Topkapı Palace tiles

Circumcision Room at the Topkapı Palace Museum (Istanbul, Turkey); speakers: Dr. Beth Harris and Dr. Elizabeth Macaulay

[0:00] [music]

Dr. Harris: [0:04] We’re at the Topkapı Palace in Istanbul, in front of a room built by Suleiman the Magnificent in the 16th century.

Dr. Elizabeth Macaulay: [0:13] This room here is in an isolated part of the palace. The palace was not only the residence of the sultan, his family, his harem, but also the administrative center of the Ottoman Empire. Its position is beautiful, but what also makes it important for us is the fantastic tile work that we see both on the interior and on the exterior.

Dr. Beth Harris: [0:31] We’ve come to know these tiles by seeing them in mosques around Istanbul, and we know these as Iznik tileware, and that name comes from the city of Iznik, which was a center for creating tiles.

Dr. Macaulay: [0:43] What we’re looking at here is one of five tiles, four of which are absolutely identical. It is a large panel. It’s over a meter tall, which means it’s over about 40 inches tall. It’s big, and it’s a single tile, which is rather exceptional.

Dr. Beth Harris: [0:55] I see motifs that remind me of Chinese vase painting, like the cloud scrolls in the spandrels.

Dr. Macaulay: [1:02] That’s not surprising that it should take us to China and Central Asia. Scholars have called this style the international Timurid style. Timurid refers to Timur, who was the great Timurid leader. One thing that did happen under his reign was a tremendous flourishing of the arts, which we can see the Ottomans engaging with here.

Dr. Beth Harris: [1:20] For example, the serrated leaf patterns that we see here that art historians call the Saz style.

Dr. Macaulay: [1:25] It’s called the Saz style or the Hatayi style, which means from China, which really comes later on as it’s developed under the Ottomans to be a quintessential Ottoman design that we will also see in textile design, in calligraphy, and in manuscripts.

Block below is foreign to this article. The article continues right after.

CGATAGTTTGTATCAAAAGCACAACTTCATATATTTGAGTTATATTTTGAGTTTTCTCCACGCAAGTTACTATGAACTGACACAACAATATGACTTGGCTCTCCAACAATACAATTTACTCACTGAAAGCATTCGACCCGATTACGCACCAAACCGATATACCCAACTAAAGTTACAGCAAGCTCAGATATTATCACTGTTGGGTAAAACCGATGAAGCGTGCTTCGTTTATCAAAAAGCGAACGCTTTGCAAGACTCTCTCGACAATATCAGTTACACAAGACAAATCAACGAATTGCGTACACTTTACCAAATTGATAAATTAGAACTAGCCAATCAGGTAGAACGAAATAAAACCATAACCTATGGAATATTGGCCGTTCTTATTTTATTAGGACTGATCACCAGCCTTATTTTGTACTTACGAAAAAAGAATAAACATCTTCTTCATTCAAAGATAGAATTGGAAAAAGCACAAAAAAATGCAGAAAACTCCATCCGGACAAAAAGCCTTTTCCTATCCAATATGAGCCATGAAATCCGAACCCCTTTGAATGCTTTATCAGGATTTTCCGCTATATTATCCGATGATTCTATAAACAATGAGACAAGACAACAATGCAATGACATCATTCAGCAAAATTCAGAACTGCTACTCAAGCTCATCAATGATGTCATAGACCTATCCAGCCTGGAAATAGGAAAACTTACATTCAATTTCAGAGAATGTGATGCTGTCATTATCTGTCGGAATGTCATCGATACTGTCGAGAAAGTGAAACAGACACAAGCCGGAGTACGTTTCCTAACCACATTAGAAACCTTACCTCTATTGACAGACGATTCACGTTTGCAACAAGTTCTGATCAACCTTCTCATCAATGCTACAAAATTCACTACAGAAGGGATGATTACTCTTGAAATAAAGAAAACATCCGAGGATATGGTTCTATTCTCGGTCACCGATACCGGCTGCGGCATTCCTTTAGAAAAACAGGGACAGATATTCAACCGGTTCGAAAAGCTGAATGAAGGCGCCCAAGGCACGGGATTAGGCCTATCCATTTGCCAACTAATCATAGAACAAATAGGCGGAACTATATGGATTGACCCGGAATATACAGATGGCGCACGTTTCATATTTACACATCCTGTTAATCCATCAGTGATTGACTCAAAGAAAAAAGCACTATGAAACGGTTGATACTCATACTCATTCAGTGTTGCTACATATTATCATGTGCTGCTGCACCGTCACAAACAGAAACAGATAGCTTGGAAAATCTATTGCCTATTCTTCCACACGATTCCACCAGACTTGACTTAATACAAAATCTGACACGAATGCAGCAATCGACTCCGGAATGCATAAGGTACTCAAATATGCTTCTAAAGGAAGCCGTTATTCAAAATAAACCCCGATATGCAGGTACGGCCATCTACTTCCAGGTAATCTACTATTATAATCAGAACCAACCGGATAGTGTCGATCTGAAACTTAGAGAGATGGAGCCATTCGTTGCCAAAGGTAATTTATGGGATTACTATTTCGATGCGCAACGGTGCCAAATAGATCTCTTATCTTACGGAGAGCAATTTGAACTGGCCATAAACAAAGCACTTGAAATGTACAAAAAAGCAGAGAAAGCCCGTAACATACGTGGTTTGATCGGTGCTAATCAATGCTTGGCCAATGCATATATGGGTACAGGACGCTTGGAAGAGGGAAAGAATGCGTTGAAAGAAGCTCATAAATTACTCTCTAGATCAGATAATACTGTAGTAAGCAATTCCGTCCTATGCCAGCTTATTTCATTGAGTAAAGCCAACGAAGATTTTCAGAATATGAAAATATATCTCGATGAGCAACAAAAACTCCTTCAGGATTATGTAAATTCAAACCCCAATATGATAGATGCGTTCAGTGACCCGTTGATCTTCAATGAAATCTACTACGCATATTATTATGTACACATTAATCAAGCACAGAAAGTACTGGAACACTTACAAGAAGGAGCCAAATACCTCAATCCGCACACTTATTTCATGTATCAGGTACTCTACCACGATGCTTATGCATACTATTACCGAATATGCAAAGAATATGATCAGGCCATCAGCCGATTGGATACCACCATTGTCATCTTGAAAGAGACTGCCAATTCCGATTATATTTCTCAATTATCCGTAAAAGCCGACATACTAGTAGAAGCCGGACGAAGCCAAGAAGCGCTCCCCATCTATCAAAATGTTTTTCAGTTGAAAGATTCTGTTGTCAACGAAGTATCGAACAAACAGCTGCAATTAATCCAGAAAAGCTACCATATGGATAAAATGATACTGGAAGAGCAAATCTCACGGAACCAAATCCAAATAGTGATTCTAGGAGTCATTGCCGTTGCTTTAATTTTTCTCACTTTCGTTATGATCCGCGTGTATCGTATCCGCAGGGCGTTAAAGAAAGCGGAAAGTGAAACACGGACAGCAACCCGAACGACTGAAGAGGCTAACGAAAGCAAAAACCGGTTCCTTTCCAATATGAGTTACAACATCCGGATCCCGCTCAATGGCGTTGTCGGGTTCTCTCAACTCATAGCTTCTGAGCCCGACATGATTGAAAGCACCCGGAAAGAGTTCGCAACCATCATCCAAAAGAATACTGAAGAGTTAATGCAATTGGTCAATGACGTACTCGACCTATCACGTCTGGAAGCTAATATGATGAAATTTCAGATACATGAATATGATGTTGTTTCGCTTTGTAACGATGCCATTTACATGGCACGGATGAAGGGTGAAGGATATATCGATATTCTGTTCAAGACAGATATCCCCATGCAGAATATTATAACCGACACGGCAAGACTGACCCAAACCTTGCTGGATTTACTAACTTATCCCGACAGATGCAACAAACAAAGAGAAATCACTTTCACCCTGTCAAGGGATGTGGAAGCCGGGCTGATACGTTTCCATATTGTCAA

Dr. Beth Harris: [1:39] Here, we’re seeing the beginnings of a tradition that the Ottomans are going to make their own.

Dr. Macaulay: [1:43] The other thing that we see are these flowers, which to me look very much like peonies.

Dr. Beth Harris: [1:48] And we see birds here, and those look like dragons.

Dr. Macaulay: [1:51] They do have a dragon-like quality. They also seem to have these almost flames coming off of their head, and again something that we have seen in a lot of Chinese manuscripts and Chinese art. Through the filter of Central Asia, some of these motifs are moving towards the Ottoman world.

[2:05] The other thing we can see here and something that we have to note as well is the colors. In a sense, it’s somewhat monochromatic in that we have white and we have variants of blues and turquoises. We don’t have greens yet. We’re also missing red, one of the other quintessential colors.

Dr. Beth Harris: [2:19] Inside and also around this are tiles with many more colors that come from a later date, so we know we’re at an early moment. We can really imagine this enormous flowering of patronage of Suleiman the Magnificent in the mid-16th century.

[2:33] [music]

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Cite this page as: Dr. Elizabeth Macaulay and Dr. Beth Harris, "Topkapı Palace tiles," in Smarthistory, June 3, 2022, accessed July 23, 2024,